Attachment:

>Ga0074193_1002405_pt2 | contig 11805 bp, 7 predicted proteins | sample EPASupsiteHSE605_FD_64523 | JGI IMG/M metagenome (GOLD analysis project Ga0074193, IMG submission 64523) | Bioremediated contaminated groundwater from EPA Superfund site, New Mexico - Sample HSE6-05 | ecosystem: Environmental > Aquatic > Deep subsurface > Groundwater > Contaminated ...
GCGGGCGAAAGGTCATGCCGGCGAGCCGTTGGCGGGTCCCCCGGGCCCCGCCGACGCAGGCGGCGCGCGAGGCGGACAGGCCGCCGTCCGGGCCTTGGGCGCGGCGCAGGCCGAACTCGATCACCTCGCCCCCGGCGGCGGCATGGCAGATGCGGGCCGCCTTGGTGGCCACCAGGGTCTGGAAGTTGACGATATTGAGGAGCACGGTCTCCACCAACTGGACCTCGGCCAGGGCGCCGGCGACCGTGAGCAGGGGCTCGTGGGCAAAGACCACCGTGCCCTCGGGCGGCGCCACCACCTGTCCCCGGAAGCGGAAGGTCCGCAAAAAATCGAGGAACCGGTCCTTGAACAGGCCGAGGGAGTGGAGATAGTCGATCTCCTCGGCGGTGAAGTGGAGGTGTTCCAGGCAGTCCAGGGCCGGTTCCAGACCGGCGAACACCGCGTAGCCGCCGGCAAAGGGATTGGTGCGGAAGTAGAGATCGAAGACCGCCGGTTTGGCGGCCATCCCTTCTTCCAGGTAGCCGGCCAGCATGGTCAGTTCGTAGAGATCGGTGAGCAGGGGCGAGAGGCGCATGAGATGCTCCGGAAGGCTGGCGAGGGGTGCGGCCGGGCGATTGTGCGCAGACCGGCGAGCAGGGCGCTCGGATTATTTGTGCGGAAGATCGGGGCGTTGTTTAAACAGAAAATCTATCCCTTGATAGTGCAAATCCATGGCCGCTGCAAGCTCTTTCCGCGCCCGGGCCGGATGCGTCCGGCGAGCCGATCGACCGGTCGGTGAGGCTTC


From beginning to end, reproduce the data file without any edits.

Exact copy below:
>Ga0074193_1002405_pt2 | contig 11805 bp, 7 predicted proteins | sample EPASupsiteHSE605_FD_64523 | JGI IMG/M metagenome (GOLD analysis project Ga0074193, IMG submission 64523) | Bioremediated contaminated groundwater from EPA Superfund site, New Mexico - Sample HSE6-05 | ecosystem: Environmental > Aquatic > Deep subsurface > Groundwater > Contaminated ...
GCGGGCGAAAGGTCATGCCGGCGAGCCGTTGGCGGGTCCCCCGGGCCCCGCCGACGCAGGCGGCGCGCGAGGCGGACAGGCCGCCGTCCGGGCCTTGGGCGCGGCGCAGGCCGAACTCGATCACCTCGCCCCCGGCGGCGGCATGGCAGATGCGGGCCGCCTTGGTGGCCACCAGGGTCTGGAAGTTGACGATATTGAGGAGCACGGTCTCCACCAACTGGACCTCGGCCAGGGCGCCGGCGACCGTGAGCAGGGGCTCGTGGGCAAAGACCACCGTGCCCTCGGGCGGCGCCACCACCTGTCCCCGGAAGCGGAAGGTCCGCAAAAAATCGAGGAACCGGTCCTTGAACAGGCCGAGGGAGTGGAGATAGTCGATCTCCTCGGCGGTGAAGTGGAGGTGTTCCAGGCAGTCCAGGGCCGGTTCCAGACCGGCGAACACCGCGTAGCCGCCGGCAAAGGGATTGGTGCGGAAGTAGAGATCGAAGACCGCCGGTTTGGCGGCCATCCCTTCTTCCAGGTAGCCGGCCAGCATGGTCAGTTCGTAGAGATCGGTGAGCAGGGGCGAGAGGCGCATGAGATGCTCCGGAAGGCTGGCGAGGGGTGCGGCCGGGCGATTGTGCGCAGACCGGCGAGCAGGGCGCTCGGATTATTTGTGCGGAAGATCGGGGCGTTGTTTAAACAGAAAATCTATCCCTTGATAGTGCAAATCCATGGCCGCTGCAAGCTCTTTCCGCGCCCGGGCCGGATGCGTCCGGCGAGCCGATCGACCGGTCGGTGAGGCTTC